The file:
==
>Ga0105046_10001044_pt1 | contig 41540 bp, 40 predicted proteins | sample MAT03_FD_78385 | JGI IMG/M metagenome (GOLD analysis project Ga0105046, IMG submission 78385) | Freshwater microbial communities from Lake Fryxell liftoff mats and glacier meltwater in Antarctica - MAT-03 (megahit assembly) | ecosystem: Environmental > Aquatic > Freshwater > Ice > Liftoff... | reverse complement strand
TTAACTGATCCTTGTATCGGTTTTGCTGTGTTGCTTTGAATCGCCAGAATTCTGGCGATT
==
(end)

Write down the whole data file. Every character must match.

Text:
>Ga0105046_10001044_pt1 | contig 41540 bp, 40 predicted proteins | sample MAT03_FD_78385 | JGI IMG/M metagenome (GOLD analysis project Ga0105046, IMG submission 78385) | Freshwater microbial communities from Lake Fryxell liftoff mats and glacier meltwater in Antarctica - MAT-03 (megahit assembly) | ecosystem: Environmental > Aquatic > Freshwater > Ice > Liftoff... | reverse complement strand
TTAACTGATCCTTGTATCGGTTTTGCTGTGTTGCTTTGAATCGCCAGAATTCTGGCGATT